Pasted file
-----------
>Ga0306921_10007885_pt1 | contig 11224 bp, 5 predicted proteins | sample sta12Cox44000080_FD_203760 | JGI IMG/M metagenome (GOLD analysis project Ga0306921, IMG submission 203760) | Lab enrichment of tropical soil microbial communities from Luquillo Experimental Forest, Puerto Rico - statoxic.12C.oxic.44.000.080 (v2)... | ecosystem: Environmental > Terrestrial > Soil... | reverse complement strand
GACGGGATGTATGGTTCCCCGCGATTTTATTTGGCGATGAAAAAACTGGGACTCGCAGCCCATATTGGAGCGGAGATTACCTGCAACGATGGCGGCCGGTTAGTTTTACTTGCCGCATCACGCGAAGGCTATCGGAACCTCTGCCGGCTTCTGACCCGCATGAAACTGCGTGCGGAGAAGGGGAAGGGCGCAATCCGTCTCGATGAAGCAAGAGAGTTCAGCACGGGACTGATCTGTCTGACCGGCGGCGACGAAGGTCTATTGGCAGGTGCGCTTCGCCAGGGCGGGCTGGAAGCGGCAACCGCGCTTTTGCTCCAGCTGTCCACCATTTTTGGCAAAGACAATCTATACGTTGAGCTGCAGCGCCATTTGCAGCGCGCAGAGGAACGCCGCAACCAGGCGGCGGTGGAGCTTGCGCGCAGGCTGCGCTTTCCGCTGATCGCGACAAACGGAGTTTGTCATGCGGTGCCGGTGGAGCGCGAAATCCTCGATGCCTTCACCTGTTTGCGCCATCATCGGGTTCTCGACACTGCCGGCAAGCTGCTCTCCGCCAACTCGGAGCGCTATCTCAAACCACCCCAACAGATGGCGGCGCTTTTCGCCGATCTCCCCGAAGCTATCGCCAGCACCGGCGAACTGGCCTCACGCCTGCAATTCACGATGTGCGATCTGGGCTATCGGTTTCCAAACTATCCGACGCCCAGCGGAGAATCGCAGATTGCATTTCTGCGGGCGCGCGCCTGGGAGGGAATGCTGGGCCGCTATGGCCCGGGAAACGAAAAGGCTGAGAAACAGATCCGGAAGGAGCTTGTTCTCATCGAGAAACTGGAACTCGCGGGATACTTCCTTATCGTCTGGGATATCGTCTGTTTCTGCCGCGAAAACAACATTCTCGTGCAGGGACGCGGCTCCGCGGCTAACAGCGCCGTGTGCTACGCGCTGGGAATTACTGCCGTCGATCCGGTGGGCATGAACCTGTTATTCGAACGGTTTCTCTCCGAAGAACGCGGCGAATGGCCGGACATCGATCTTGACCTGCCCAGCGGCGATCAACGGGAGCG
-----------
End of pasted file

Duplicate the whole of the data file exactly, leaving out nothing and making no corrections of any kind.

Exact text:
>Ga0306921_10007885_pt1 | contig 11224 bp, 5 predicted proteins | sample sta12Cox44000080_FD_203760 | JGI IMG/M metagenome (GOLD analysis project Ga0306921, IMG submission 203760) | Lab enrichment of tropical soil microbial communities from Luquillo Experimental Forest, Puerto Rico - statoxic.12C.oxic.44.000.080 (v2)... | ecosystem: Environmental > Terrestrial > Soil... | reverse complement strand
GACGGGATGTATGGTTCCCCGCGATTTTATTTGGCGATGAAAAAACTGGGACTCGCAGCCCATATTGGAGCGGAGATTACCTGCAACGATGGCGGCCGGTTAGTTTTACTTGCCGCATCACGCGAAGGCTATCGGAACCTCTGCCGGCTTCTGACCCGCATGAAACTGCGTGCGGAGAAGGGGAAGGGCGCAATCCGTCTCGATGAAGCAAGAGAGTTCAGCACGGGACTGATCTGTCTGACCGGCGGCGACGAAGGTCTATTGGCAGGTGCGCTTCGCCAGGGCGGGCTGGAAGCGGCAACCGCGCTTTTGCTCCAGCTGTCCACCATTTTTGGCAAAGACAATCTATACGTTGAGCTGCAGCGCCATTTGCAGCGCGCAGAGGAACGCCGCAACCAGGCGGCGGTGGAGCTTGCGCGCAGGCTGCGCTTTCCGCTGATCGCGACAAACGGAGTTTGTCATGCGGTGCCGGTGGAGCGCGAAATCCTCGATGCCTTCACCTGTTTGCGCCATCATCGGGTTCTCGACACTGCCGGCAAGCTGCTCTCCGCCAACTCGGAGCGCTATCTCAAACCACCCCAACAGATGGCGGCGCTTTTCGCCGATCTCCCCGAAGCTATCGCCAGCACCGGCGAACTGGCCTCACGCCTGCAATTCACGATGTGCGATCTGGGCTATCGGTTTCCAAACTATCCGACGCCCAGCGGAGAATCGCAGATTGCATTTCTGCGGGCGCGCGCCTGGGAGGGAATGCTGGGCCGCTATGGCCCGGGAAACGAAAAGGCTGAGAAACAGATCCGGAAGGAGCTTGTTCTCATCGAGAAACTGGAACTCGCGGGATACTTCCTTATCGTCTGGGATATCGTCTGTTTCTGCCGCGAAAACAACATTCTCGTGCAGGGACGCGGCTCCGCGGCTAACAGCGCCGTGTGCTACGCGCTGGGAATTACTGCCGTCGATCCGGTGGGCATGAACCTGTTATTCGAACGGTTTCTCTCCGAAGAACGCGGCGAATGGCCGGACATCGATCTTGACCTGCCCAGCGGCGATCAACGGGAGCG